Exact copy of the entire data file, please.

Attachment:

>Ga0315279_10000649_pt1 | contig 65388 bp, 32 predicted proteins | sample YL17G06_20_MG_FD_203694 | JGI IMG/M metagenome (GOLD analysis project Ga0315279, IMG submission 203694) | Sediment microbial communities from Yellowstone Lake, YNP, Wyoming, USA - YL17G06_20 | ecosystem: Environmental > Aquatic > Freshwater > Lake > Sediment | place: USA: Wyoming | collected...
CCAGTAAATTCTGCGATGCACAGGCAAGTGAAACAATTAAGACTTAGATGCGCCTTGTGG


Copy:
>Ga0315279_10000649_pt1 | contig 65388 bp, 32 predicted proteins | sample YL17G06_20_MG_FD_203694 | JGI IMG/M metagenome (GOLD analysis project Ga0315279, IMG submission 203694) | Sediment microbial communities from Yellowstone Lake, YNP, Wyoming, USA - YL17G06_20 | ecosystem: Environmental > Aquatic > Freshwater > Lake > Sediment | place: USA: Wyoming | collected...
CCAGTAAATTCTGCGATGCACAGGCAAGTGAAACAATTAAGACTTAGATGCGCCTTGTGG